8:11 am, April 18, 2015

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  • no privacy assurance
    Terry P
    Between security background checks, hackers, accidental disclosure and lost pc's/data there is no privacy assurance. Baker says: "We believe the protections are there that would protect this from happening." No, the protections aren't there. That was demonstrated.
    { "Agree":"1","Funny":"1","Insightful":"1","Disagree":"-1","Offensive":"-1","Troll":"-1" }
  • Breach?
    Chuck Finley
    Not clear that there was a breach. Per DoD 6025.18-R C7.11.1.3, PHI may be used or disclosed to determine the member's fitness for duty (http://www.dtic.mil/whs/directives/corres/pdf/602518r.pdf). FTA: "The VA data breach report states that the veteran learned that notes about his treatment for traumatic events at the Albuquerque Veterans Center somehow ended up in the hands of an Army doctor at Ft. Benning, Ga. The doctor was supposed to be clearing the solider for deployment to Afghanistan." Isn't PHI related to "treatment for traumatic events" important for a doctor to determine fitness for duty (i.e., whether the individual should be deployed)?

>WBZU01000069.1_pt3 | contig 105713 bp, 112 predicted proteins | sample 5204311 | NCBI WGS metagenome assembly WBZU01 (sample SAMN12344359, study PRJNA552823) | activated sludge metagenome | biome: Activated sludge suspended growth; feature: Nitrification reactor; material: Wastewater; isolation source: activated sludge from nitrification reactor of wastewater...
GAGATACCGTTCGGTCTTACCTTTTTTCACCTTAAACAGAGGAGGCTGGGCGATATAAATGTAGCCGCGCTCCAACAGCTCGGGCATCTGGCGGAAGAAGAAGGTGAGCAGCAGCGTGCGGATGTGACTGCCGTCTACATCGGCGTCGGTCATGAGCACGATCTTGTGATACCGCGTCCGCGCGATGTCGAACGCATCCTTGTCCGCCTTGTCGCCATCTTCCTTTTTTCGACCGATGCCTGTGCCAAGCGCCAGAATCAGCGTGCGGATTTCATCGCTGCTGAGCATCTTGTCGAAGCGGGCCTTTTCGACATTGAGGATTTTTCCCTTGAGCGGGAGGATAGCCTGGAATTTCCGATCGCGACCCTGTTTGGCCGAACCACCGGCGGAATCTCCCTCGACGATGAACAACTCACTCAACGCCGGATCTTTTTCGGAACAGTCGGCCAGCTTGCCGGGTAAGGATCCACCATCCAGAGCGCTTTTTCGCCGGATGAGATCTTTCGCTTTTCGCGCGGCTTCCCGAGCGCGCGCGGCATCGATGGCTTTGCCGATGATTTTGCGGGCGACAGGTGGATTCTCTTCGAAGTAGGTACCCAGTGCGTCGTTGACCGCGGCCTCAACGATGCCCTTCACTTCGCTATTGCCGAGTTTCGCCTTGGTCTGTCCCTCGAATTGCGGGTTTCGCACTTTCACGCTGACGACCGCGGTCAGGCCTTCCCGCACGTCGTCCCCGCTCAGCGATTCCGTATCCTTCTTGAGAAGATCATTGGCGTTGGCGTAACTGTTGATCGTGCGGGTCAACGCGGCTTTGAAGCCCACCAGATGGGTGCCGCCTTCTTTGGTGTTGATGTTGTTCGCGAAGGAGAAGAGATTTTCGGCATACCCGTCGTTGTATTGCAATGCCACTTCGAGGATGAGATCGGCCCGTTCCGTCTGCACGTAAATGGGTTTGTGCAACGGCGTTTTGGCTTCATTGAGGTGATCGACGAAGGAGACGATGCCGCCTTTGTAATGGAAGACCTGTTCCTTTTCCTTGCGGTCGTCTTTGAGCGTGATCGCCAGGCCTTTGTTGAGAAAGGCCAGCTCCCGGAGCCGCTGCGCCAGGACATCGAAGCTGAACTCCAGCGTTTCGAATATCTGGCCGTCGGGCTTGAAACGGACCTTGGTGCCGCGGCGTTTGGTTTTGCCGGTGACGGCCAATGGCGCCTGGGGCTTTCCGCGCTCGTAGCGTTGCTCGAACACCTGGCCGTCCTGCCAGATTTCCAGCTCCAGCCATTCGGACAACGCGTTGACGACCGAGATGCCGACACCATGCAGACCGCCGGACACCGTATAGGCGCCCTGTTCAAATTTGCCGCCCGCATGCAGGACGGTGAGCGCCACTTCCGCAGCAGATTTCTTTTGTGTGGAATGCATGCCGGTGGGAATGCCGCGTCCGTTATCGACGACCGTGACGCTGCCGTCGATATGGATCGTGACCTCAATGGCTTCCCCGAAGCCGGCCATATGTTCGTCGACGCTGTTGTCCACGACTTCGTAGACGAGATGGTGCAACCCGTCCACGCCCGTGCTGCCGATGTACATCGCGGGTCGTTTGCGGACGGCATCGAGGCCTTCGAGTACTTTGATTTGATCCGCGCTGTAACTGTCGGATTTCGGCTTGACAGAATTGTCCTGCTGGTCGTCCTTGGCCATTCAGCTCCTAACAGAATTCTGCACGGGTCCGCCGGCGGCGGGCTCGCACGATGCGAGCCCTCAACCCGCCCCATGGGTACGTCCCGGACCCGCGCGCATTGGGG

{ "Agree":"1","Funny":"1","Insightful":"1","Disagree":"-1","Offensive":"-1","Troll":"-1" }
  • Disclosure
    zak6482
    I don't know any details here but I would have to assume that what was viewed were confidential psych notes. Any standard diagnostic information, to include diagnoses for behavioral health, would be PHI but not restricted for a provider to access in the course of their duties. Detailed notes from a BH session would be restricted, however.
    { "Agree":"1","Funny":"1","Insightful":"1","Disagree":"-1","Offensive":"-1","Troll":"-1" }
  • { "Agree":"1","Funny":"1","Insightful":"1","Disagree":"-1","Offensive":"-1","Troll":"-1" }